Helen Hunt Jackson: Remembering a legend

The female mastermind behind Ramona

Photo Courtesy of kcet.org
An unperturbed gaze from Helen Hunt Jackson. Time and place of documentation unknown.

■ By Halima Haider / Editorial Assistant

Who is Helen Hunt Jackson? Ms. Jackson was a journalist, poet, novelist, and social activist who interwove all four in her literary work. Coined “unquestionably the best novel yet produced by an American woman” a year after her death in 1885, “Ramona,” the stage version of Jackson’s best selling 1884 novel, makes its annual return to Ramona Bowl this April.
“Ramona” has seen more than 300 reissues and has been adapted into four films, the first of which was directed by Hollywood’s pioneer filmmaker D.W. Griffith in 1910 starring Academy Award-winning actress Mary Pickford. The novel also inspired the famous outdoor play better known as The Ramona Pageant, which debuted in 1923 at an open-air arts center in the Inland Empire, carrying on the torch to become The Ramona Bowl Amphitheater. The rest –– as the saying goes –– is history.
“Ramona” is dubbed the Golden State’s official outdoor play and is the longest running outdoor drama in all of North America. It is a quintessential American tragedy that has surprisingly dodged the bullet of being blemished by the mainstream limelight, staying original, savory, heart-wrenching to the last bit. Which makes all the sense in the world when you stumble upon Jackson’s prose in the epic novel from the Emerson, Thoreau, Hawthorne, Whitman, Poe and Dickinson era.
In fact, born to academic Calvinist parents in Amherst, Massachusetts, Jackson was a lifelong friend of poet Emily Dickinson. Have a read of this poetically hyperbolic quote for instance: “We have flattered ourselves by inventing proverbs of comparison in matter of blindness, — ‘blind as a bat’ for instance. It would be safe to say that there cannot be found in the animal kingdom a bat, or any other creature, so blind in its own range of circumstance and connecti-45on, as the greater majority of human beings are in the bosoms of their families. Tempers strain and recover, hearts break and heal, strength falters, fails, and comes near to giving way altogether, every day, without being noted by the closest lookers-on.”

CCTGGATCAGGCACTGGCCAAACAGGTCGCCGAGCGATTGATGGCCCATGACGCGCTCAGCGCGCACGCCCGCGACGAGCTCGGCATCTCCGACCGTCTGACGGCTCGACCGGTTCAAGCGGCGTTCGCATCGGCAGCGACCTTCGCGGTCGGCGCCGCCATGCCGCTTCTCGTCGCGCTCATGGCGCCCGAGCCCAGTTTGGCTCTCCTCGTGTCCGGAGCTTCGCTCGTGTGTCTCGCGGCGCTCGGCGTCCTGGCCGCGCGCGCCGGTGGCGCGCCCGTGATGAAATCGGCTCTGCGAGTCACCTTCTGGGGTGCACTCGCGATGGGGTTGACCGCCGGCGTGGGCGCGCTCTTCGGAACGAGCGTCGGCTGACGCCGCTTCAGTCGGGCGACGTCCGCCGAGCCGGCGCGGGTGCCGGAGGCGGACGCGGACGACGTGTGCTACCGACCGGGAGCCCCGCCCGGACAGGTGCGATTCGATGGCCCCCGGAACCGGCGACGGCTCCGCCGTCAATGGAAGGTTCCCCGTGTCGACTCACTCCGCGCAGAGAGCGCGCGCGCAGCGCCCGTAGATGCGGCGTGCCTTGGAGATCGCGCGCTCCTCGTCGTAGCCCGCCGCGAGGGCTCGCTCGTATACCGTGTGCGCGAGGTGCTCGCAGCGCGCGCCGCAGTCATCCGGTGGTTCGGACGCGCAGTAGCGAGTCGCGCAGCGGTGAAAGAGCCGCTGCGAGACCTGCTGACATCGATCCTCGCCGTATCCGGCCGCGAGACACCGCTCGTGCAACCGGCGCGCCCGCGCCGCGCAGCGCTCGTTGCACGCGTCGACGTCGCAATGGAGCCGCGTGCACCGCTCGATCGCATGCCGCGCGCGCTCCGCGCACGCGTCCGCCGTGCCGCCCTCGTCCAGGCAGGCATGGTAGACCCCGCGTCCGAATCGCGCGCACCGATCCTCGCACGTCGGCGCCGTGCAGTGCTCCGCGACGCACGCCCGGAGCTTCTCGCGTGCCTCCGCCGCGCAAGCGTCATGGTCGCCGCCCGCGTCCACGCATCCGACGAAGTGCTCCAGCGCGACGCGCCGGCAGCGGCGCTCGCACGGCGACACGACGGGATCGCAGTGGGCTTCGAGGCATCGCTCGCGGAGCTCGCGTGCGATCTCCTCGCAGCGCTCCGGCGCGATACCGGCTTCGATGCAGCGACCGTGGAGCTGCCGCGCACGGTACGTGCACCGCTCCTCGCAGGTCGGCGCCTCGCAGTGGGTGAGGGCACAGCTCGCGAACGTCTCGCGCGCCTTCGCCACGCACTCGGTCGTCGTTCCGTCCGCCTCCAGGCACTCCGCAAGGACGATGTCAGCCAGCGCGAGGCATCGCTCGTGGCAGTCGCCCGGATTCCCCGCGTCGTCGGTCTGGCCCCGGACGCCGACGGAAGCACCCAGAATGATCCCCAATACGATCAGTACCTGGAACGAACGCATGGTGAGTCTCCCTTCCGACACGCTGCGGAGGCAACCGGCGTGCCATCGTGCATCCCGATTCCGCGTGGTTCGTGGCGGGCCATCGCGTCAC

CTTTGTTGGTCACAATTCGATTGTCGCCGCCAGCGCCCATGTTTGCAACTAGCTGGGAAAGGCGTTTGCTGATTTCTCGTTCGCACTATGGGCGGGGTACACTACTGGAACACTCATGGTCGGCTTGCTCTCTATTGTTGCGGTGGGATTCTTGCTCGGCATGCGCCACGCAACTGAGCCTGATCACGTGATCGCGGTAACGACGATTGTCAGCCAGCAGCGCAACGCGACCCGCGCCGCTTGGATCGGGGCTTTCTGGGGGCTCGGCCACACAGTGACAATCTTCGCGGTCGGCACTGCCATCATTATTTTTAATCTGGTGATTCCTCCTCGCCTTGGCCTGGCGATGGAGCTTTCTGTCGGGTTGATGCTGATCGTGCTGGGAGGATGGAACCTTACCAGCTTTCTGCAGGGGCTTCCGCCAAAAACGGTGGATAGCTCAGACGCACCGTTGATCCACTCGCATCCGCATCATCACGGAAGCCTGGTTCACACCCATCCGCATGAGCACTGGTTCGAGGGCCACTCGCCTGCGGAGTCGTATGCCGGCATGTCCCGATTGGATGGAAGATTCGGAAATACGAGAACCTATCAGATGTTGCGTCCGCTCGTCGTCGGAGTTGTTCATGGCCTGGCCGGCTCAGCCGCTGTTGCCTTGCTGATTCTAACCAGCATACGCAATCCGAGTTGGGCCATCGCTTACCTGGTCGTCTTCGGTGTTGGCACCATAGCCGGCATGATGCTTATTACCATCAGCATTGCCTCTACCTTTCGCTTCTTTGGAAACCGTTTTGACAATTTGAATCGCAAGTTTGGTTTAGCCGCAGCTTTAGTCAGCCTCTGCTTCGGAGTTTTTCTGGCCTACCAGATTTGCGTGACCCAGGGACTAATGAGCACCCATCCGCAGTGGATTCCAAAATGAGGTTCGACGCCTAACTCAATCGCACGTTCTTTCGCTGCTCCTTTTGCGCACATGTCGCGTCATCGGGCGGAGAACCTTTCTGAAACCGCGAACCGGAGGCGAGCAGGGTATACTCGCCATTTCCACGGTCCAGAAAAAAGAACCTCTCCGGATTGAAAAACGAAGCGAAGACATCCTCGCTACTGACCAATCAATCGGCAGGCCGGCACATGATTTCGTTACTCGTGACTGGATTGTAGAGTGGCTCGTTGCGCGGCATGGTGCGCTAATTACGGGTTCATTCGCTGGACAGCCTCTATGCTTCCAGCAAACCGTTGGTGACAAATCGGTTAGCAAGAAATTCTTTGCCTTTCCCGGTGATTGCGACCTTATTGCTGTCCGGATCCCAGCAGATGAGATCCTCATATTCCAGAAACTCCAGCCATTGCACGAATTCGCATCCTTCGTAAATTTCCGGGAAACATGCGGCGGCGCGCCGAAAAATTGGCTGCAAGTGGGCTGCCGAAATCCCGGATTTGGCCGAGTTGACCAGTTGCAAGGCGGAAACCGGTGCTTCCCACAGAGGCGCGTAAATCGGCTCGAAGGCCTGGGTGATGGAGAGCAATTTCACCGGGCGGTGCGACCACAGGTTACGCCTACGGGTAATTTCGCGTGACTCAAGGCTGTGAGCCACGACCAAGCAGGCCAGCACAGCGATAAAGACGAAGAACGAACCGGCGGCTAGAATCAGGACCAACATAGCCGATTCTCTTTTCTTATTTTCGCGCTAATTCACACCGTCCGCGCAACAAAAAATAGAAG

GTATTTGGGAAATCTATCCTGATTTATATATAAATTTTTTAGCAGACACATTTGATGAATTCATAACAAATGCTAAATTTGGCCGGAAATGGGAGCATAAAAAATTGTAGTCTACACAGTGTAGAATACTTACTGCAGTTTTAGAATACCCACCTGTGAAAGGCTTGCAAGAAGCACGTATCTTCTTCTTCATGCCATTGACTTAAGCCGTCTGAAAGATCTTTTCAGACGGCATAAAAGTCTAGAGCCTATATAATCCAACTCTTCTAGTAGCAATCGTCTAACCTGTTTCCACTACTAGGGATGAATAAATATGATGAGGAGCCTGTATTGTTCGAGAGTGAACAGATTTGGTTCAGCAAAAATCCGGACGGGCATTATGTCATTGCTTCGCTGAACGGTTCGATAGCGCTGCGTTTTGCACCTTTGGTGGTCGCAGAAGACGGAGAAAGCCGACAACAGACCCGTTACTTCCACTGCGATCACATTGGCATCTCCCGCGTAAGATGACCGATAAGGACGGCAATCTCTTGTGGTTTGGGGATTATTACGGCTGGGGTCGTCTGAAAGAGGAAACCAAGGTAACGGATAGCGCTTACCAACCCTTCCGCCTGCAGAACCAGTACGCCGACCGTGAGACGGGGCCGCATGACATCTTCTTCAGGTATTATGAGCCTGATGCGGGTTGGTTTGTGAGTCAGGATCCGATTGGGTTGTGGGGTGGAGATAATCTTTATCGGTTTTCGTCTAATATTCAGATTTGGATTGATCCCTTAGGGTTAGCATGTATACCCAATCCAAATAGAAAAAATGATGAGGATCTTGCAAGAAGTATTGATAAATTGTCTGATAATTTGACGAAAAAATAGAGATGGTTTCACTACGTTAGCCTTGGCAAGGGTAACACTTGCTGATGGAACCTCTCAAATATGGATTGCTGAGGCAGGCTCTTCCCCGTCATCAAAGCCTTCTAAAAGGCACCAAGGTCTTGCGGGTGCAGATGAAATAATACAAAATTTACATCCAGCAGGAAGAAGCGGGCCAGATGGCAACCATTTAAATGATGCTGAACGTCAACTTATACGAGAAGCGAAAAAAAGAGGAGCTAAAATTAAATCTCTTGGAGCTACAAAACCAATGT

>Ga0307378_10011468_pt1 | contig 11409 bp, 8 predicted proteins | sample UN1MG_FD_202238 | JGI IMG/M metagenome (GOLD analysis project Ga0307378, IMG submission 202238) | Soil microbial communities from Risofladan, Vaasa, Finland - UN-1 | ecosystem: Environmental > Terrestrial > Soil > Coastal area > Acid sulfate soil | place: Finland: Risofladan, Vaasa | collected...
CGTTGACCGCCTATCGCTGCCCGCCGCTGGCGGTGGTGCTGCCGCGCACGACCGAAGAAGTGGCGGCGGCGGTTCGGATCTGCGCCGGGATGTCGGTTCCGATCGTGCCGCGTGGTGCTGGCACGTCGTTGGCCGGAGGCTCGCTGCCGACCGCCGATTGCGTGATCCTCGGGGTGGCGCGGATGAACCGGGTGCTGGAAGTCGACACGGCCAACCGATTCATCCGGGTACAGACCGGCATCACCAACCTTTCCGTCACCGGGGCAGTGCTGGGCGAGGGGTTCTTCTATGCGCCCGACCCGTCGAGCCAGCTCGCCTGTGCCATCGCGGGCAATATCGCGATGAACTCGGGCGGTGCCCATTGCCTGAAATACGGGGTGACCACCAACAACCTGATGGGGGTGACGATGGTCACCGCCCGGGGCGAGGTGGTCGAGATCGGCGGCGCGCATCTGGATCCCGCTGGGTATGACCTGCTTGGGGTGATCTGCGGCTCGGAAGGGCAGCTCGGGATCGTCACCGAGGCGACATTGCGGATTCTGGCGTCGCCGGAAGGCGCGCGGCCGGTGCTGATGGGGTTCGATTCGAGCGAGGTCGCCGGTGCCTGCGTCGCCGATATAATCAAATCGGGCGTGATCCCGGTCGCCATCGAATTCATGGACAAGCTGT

Well; damn. Jackson’s deep despair for and awareness of the myriad social plights incubating in 19th century Southern California speak volumes in her literary work. Not just in her magnum opus “Ramona,” but Jackson’s lesser known first big literary piece, “A Century of Dishonor,”published in 1881, was an exposé chronicling the rampant crimes against Native Americans. It actually led to the founding of the Indian Rights Association. After being posthumously hailed by literary critics far and wide, Jackson was inducted into the Colorado Women’s Hall of Fame in 1985, a century after her death.
The iconic “Ramona” is a luridly tragic tale of two interracial star-crossed lovers in the 1850s who, like Romeo and Juliet, like Tristan and Isolde, are subjected to romantic forbiddance as a result of racial bigotry and injustice. Forbidden love? Check. Unadulterated window into the genocidal history of Southern California’s native people? Check. Picturesque Southern California setting? That’s covered too. Jackson breathes life into each fictional character in her story with a near nonfictional backstory drawing on real life events and people. Hollywood icons to have played the titular lead role include Golden Globe-winner and sex-symbol Raquel Welch circa 1959, and Oscar-nominated actress Anne Archer circa 1969.
Over the century, a myriad of schools, streets, freeways, towns, and even deli stores have taken the name of “Ramona,” the novel’s heroine, and the lady at the helm, Jackson herself, paying homage to a legend that has been permanently etched into the forever lasting traditions of Southern California. “Ramona” stages weekends April 22 through May 7 at the famous Ramona Bowl in Hemet, California. Snag tickets here: http://www.etix.com/ticket/v/1917/ramona-bowl-amphitheatre.

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